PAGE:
Stock of the Day: BP shares should close the gap to Shell’s

With the worst is over for BP, dividends could head higher.

Now that the worst is over for BP, dividends could be on the up.

That’s after underlying net profit gushed 138% higher to $6.2bn in 2017, allowing Britain’s No.2 oil major to book its first organic net cash balance since 2014. Strictly speaking, with payments for the 2010 Gulf of Mexico oil spill of $5.2bn, BP’s free cash flow situation, after dividends and capex, looks quite different. But BP still aims to cover such outlays with asset sales whilst a similar payment is forecast to come down to $1.1bn by 2020.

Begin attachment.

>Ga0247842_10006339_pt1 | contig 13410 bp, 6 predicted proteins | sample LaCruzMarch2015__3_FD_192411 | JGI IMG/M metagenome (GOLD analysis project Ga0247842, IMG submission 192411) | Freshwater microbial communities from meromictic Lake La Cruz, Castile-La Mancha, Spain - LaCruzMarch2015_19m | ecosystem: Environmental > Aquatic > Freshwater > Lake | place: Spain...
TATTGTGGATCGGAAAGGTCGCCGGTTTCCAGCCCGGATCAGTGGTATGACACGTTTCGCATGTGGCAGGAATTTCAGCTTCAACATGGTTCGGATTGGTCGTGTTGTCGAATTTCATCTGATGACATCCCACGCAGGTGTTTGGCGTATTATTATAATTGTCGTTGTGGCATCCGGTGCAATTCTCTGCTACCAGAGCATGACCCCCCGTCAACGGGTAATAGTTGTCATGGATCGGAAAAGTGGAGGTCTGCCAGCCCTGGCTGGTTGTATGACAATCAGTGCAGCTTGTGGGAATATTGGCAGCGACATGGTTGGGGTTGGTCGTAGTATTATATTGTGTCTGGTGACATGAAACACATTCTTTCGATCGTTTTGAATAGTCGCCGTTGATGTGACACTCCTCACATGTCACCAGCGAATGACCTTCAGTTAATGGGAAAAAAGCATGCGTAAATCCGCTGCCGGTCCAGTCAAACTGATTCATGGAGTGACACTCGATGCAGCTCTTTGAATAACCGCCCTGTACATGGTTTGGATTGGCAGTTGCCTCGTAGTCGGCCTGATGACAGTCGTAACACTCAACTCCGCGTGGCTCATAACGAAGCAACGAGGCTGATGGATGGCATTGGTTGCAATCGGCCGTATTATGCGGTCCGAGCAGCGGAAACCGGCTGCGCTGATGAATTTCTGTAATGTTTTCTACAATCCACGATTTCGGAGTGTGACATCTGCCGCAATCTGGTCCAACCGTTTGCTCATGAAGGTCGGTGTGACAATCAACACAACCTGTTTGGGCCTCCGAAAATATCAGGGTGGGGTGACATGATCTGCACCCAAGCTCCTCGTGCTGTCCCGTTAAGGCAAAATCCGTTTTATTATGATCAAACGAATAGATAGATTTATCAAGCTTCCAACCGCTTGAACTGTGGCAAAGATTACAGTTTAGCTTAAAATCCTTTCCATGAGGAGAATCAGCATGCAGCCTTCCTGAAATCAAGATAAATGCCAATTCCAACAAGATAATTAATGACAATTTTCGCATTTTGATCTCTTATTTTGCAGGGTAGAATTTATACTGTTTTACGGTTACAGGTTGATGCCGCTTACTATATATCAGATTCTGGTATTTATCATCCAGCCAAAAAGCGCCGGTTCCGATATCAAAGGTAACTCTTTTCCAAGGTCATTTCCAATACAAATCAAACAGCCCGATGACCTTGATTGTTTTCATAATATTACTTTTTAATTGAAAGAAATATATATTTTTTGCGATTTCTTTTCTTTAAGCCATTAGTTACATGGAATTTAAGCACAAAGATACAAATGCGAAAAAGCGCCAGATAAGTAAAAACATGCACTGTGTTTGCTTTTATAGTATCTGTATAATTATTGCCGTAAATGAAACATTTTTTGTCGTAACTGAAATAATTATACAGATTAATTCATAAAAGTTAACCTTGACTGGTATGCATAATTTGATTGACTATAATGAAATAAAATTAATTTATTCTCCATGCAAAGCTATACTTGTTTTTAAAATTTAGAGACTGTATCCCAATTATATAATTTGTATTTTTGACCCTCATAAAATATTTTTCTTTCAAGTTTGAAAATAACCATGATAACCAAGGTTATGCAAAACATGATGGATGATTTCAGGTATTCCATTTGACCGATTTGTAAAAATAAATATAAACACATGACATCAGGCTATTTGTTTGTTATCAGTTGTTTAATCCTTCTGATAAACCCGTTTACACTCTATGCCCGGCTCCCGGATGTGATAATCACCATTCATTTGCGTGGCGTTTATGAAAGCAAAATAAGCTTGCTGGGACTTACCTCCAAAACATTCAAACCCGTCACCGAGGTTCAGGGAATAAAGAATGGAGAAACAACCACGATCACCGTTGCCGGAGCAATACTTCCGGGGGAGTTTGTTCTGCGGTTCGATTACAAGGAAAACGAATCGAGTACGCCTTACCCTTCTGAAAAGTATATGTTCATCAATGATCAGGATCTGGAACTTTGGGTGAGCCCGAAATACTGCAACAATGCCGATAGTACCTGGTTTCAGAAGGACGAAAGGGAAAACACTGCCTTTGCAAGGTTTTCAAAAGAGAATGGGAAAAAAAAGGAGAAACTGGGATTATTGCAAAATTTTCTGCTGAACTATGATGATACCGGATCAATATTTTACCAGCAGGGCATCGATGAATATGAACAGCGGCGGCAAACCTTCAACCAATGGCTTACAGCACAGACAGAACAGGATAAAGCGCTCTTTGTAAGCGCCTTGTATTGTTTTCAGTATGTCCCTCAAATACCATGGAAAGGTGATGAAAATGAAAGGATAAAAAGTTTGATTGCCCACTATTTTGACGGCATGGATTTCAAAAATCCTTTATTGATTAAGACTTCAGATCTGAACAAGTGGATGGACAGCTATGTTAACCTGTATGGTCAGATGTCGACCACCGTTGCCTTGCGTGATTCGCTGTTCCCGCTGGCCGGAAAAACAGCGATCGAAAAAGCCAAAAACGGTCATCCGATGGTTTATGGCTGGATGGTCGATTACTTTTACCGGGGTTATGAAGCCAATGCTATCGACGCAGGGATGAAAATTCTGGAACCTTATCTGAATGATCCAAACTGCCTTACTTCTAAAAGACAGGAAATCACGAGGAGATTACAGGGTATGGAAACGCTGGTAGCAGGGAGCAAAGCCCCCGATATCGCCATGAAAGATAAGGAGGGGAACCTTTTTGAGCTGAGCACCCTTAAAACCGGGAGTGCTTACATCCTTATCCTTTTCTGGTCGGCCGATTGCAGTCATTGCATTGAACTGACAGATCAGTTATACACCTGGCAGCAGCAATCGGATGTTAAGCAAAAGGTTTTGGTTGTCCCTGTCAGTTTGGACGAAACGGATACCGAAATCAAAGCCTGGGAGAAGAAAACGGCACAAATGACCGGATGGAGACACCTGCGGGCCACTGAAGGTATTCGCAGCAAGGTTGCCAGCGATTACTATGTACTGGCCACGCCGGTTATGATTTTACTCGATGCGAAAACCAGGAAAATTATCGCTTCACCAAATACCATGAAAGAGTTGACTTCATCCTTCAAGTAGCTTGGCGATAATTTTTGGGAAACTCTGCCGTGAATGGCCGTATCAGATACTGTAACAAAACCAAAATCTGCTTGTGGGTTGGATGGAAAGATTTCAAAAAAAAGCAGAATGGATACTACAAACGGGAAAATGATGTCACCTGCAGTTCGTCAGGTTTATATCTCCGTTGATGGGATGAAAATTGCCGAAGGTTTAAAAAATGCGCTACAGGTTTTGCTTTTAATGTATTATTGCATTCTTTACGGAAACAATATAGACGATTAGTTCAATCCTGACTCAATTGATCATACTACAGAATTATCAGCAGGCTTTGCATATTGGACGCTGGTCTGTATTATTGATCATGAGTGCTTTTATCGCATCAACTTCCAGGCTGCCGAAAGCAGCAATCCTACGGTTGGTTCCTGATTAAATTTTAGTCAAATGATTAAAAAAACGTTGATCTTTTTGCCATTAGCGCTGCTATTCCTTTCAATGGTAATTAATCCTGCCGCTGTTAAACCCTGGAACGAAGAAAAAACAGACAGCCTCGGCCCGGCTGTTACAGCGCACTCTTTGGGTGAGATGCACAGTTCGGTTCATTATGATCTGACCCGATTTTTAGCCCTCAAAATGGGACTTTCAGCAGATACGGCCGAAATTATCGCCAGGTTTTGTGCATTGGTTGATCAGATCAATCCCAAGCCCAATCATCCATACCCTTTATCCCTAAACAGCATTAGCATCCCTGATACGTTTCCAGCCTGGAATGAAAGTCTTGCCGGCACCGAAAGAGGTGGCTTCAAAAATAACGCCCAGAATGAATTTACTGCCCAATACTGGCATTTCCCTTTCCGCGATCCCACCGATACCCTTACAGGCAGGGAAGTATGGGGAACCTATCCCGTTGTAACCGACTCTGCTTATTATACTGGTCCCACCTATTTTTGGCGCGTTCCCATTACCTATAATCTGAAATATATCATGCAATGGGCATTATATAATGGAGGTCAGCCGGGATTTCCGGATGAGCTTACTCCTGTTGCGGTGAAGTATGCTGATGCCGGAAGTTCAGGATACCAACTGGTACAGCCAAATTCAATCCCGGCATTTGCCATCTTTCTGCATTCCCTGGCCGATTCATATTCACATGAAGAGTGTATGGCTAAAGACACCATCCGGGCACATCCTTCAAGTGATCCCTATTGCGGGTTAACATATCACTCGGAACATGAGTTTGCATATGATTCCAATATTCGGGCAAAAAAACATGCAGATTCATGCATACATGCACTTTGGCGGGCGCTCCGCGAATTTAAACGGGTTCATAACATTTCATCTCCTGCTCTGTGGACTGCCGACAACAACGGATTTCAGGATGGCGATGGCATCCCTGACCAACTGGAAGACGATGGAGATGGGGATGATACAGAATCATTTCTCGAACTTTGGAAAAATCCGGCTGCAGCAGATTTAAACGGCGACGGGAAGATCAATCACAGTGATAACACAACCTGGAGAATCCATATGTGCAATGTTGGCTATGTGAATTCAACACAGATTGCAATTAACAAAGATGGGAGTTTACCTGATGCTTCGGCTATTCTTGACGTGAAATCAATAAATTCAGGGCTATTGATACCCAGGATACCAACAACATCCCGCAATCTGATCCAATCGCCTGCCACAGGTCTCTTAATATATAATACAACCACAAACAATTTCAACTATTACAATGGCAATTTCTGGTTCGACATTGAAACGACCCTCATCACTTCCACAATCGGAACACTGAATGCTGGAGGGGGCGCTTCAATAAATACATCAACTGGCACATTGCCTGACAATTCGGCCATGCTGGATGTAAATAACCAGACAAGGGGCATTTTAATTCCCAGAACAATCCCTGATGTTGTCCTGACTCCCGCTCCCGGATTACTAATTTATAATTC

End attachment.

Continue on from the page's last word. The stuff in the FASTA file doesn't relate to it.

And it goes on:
At the same time, BP would still be profitable even if crude oil fell to $50 a barrel, if not below. Current oil values, would allow a disciplined capex within the group’s $15bn-$17bn annual range. If seen, around $9bn would remain that could be used for dividends, up 150% against 2017.

To be sure, significant execution risks remain. But a relatively benign oil price outlook could favour BP shares at least as much as those of arch rival Royal Dutch Shell. BP shares rose around 1.4% over one year compared to Shell’s 7% move. That differential looks likely to narrow now.

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